• Attracting and keeping an exceptional group of employees

Check out the full article.


Wednesday, November 5, 2014

200°C High Voltage Diode - A New Twist on a 5kV Industry Workhorse!


Not much looks different from the outside, but on the inside, VMI's Z50FF3LLHT diode has been ruggedized for high temperature, high voltage operations.

Z50FF3LLHT High Voltage, High Temp, 5kV, Hyper-fast, Diode

What's Different?


Specially selected and targeted wafers are used to minimize voltage stresses in the diode. The selected wafers perform well under higher operating temperature extremes.

Electrical Specs

Operating Temperatures:  -65°C to +175°C
Storage Temperatures:  -65°C to +200°C

Vrwm = 5kV
Io = 800mA
Trr = 30ns

More Features

The Z50FF3LLHT still features formed lead diodes for higher current-carrying capacity.


A Trr of 30ns means it has a super fast reverse recovery time - less time to dissipate power during the transition from forward conduction mode to reverse voltage blocking mode.

The Z50FF3LLHT is hermetically sealed, so you don't have to worry about moisture or ESD sensitivity.


All in all, the Z50FF3LLHT diode is robust and sturdy. Exactly the characteristics you need for down-hole or military grade applications.


Samples


Contact VMI for free samples, or to discuss your application.

Z50FF3LLHT Data Sheet

Tuesday, October 28, 2014

3 Reasons the SMF6533 5kV Diode Makes the World a Better Place

The SMF6533 5kV diode is one of VMI's most popular devices.  It offers several advantages over the axial-leaded 1N6533, which it is based.

Hermetically Sealed

The thing that this writer really likes about the SMF6533 is that it uses the hermetically sealed diode (1N6533), over-molds it with a rigid epoxy, and then forms and trims the leads.  You get hermeticity in a plastic. surface mount package.  This can be a big deal if you're running the diodes in a dielectric fluid.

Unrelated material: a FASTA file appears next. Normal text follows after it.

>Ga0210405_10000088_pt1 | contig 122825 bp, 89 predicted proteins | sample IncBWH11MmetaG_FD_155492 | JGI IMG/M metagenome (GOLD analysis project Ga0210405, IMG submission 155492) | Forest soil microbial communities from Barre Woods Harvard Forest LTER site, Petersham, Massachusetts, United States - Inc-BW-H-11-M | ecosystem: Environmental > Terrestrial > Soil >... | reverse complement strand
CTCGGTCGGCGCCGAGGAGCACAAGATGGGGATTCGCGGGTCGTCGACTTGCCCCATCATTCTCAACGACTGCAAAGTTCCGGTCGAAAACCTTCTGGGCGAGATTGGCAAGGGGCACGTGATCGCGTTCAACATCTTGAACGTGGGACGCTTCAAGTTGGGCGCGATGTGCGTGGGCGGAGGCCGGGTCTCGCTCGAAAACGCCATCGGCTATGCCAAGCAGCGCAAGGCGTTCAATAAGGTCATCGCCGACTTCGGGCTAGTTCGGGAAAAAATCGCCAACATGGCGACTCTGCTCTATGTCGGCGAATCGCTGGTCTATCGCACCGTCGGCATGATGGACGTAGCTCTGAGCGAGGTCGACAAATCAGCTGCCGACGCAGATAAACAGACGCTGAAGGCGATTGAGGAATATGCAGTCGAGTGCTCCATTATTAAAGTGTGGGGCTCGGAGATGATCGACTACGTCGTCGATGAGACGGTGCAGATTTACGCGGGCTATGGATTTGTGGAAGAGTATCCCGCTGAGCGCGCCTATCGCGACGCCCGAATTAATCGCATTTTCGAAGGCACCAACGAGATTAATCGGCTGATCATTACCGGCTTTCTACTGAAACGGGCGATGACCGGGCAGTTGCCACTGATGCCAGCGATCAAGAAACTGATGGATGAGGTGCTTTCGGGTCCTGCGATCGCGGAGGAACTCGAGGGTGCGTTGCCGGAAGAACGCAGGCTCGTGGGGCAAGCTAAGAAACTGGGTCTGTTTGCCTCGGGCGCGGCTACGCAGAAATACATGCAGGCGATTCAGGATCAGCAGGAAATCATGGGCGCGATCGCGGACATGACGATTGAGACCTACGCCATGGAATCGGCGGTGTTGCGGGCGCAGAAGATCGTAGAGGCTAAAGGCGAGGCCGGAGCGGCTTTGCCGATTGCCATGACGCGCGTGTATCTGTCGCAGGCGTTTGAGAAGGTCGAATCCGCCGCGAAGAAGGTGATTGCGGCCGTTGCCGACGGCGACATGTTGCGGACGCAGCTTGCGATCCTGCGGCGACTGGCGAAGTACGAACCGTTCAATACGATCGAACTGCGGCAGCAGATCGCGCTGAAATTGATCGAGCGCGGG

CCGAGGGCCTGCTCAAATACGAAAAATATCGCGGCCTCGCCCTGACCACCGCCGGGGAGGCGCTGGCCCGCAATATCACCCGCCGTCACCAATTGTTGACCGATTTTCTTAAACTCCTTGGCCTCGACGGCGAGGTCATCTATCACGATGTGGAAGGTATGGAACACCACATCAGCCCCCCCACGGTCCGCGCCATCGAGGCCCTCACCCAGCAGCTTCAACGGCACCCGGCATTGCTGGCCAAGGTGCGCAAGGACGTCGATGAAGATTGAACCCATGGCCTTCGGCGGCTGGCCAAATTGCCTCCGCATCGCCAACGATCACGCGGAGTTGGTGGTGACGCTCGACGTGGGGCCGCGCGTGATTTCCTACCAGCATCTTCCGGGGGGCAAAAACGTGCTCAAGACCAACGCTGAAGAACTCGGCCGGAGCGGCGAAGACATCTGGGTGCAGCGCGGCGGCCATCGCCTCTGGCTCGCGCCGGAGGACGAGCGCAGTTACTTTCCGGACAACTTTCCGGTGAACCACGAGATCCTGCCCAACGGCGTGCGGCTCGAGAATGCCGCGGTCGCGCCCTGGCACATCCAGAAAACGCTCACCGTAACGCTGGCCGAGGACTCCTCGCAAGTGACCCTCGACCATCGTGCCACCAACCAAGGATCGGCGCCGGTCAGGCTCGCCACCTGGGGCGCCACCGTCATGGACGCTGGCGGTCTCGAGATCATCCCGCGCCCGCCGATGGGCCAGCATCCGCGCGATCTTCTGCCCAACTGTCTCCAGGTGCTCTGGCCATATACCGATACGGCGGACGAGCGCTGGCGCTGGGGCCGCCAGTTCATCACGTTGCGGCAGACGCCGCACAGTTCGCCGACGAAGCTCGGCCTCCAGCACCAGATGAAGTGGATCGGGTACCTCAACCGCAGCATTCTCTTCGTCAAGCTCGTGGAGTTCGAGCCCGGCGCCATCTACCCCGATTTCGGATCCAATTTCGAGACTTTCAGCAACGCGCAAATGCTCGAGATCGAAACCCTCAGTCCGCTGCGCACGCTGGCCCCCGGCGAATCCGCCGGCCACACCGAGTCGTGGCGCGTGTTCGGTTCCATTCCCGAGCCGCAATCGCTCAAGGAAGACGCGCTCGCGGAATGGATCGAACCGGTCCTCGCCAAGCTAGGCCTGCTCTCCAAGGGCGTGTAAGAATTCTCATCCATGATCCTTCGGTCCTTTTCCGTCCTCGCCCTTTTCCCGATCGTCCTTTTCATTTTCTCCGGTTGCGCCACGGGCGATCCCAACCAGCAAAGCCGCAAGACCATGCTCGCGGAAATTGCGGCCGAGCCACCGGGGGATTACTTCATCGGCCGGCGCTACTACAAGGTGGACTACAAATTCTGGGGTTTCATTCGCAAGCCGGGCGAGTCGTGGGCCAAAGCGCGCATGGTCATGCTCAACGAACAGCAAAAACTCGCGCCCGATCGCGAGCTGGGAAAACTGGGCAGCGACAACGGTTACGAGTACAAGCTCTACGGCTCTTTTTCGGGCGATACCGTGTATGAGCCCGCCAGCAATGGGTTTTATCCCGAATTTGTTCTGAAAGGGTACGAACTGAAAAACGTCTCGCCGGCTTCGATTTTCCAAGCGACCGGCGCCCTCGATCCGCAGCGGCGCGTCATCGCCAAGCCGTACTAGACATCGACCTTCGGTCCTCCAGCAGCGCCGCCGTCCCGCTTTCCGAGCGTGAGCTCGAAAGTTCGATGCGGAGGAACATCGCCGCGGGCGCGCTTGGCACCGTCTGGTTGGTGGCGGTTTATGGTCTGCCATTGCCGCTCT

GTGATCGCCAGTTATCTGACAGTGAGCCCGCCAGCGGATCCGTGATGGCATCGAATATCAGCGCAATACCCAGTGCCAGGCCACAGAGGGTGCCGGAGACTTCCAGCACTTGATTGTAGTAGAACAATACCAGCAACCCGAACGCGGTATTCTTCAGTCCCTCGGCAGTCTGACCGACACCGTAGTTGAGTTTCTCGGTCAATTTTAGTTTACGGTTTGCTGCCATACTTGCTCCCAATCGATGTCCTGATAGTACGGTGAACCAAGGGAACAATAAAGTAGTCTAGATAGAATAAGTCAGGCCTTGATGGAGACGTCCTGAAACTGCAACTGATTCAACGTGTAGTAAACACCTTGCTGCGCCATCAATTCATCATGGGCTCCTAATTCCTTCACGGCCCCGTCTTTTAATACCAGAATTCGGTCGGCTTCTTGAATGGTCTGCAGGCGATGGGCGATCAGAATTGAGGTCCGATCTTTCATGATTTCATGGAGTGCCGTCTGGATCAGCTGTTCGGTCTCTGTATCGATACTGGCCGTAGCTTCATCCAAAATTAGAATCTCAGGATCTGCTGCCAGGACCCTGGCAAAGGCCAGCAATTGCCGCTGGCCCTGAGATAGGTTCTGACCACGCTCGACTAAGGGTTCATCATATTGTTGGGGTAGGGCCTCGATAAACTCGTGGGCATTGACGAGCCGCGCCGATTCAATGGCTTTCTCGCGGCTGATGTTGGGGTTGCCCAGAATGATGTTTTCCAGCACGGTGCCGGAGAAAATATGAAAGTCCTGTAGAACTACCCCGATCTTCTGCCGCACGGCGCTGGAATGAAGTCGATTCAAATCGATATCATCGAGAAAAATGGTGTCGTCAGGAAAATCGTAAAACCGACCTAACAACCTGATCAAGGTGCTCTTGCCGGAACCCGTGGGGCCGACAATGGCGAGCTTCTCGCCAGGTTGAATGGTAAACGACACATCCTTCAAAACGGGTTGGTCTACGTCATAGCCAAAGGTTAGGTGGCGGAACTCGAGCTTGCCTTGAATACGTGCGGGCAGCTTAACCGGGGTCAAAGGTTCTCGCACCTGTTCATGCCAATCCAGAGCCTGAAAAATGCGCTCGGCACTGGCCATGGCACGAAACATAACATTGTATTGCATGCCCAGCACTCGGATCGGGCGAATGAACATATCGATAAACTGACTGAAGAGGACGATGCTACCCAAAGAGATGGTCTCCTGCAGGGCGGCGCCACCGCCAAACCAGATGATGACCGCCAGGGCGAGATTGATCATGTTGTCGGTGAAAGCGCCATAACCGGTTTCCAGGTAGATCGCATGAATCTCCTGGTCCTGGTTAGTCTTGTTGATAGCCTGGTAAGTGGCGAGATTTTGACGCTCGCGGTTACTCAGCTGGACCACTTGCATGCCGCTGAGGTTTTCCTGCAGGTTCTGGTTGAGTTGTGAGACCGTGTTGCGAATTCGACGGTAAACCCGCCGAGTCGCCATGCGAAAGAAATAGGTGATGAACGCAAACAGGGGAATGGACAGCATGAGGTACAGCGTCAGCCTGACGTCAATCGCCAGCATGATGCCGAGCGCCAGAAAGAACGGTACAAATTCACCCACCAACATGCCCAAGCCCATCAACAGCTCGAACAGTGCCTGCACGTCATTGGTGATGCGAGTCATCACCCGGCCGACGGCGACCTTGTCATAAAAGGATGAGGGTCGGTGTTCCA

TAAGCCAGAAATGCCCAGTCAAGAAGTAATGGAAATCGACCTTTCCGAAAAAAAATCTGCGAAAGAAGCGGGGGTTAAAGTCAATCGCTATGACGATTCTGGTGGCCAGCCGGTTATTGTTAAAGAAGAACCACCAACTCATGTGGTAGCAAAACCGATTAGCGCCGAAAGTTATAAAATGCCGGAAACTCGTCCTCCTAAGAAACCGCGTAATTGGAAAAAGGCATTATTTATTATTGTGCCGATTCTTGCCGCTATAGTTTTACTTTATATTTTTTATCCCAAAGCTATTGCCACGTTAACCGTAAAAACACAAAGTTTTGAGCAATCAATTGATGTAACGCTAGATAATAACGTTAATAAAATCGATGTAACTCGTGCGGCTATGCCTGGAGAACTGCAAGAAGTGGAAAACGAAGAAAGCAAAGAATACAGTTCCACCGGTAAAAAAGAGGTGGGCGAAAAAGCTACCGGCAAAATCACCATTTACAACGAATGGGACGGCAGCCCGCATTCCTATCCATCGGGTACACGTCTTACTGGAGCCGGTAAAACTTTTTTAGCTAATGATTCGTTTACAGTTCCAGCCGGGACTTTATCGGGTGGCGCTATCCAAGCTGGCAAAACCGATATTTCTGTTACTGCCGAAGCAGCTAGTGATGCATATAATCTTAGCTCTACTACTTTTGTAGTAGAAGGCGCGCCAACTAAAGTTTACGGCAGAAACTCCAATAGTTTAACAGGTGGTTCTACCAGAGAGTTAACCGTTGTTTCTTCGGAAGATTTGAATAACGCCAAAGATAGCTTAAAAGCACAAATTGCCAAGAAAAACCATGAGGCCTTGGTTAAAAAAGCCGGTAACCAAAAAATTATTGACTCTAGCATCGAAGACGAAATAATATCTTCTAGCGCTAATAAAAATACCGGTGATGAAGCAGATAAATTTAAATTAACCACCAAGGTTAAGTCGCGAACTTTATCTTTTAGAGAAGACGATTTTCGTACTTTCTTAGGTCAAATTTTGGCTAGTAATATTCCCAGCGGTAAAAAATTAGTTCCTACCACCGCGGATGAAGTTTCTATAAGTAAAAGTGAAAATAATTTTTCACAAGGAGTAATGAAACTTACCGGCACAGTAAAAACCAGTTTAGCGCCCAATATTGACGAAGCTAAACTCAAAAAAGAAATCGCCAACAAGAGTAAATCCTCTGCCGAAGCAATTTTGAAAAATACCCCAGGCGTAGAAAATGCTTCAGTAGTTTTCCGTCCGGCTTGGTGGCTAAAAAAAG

Reduced Hand-assembly, Pick-and-Placeable
SMF6533

An added bonus, because it's over-molded, is the fact that the body is smooth, and pick-and-placeable.  That means reduced hand assembly, which is a big deal if you've ever worked with a combination of through-hole and surface mount devices on the same printed circuit board.  Most customers specify the tape-and-reel packaging option which makes automatic insertion even easier.

What's Not to Like?

So basically, the SMF6533 makes the world a better place because you can place it in your assemblies faster, it reduces hand assembly, and it saves you time AND money.  Plus, you get the reliability of a hermetically sealed, glass-body diode in a plastic package.  What's not to like about that?

Other voltage, current and Trr ratings are available in the same package style, offering the same advantages.  More info.

Tuesday, October 21, 2014

Cleaning High Voltage Rectifier Assemblies the Right Way

Cleaning high voltage rectifier assemblies can be a big deal! There are environmental concerns (VOC limits), safety concerns (vapors), contamination concerns, process compatibility concerns, and well, there's always the question about just how well the cleaning process works.  

Process Compatibility
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Some ICs, components, and diodes are susceptible to moisture absorption. VMI’s glass body diodes are not.

Epoxy diodes are not hermetically sealed. They are resistant to moisture, but given enough time, temperature, or pressure, they can be affected. That’s why it’s a good idea to use hermetically sealed diodes in wet environments.

But anyway, back to cleaning rectifier assemblies….it’s especially important to clean assemblies that are going to be potted. Cleanliness means the encapsulation material will better bond to any surfaces. Contamination on component bodies or along pcbs or substrates, may cause a weak spot in the adhesion, resulting in less-than-ideal voltage isolation and higher voltage stress. Higher voltage stresses can impact long term reliability, so it’s very important to have a good – very good – cleaning process.

Sources of Contamination

Lots of things can be sources of contamination. Skin, hair, chipped fingernail polish, skin oil, machine oil, dust, dirt, the presence of silicone, silicone oil used in pumps to pull vacuums….they’re all possible sources. A good cleaning system will get rid of most of the above, and what it can’t fix can be handled in other ways.

True Story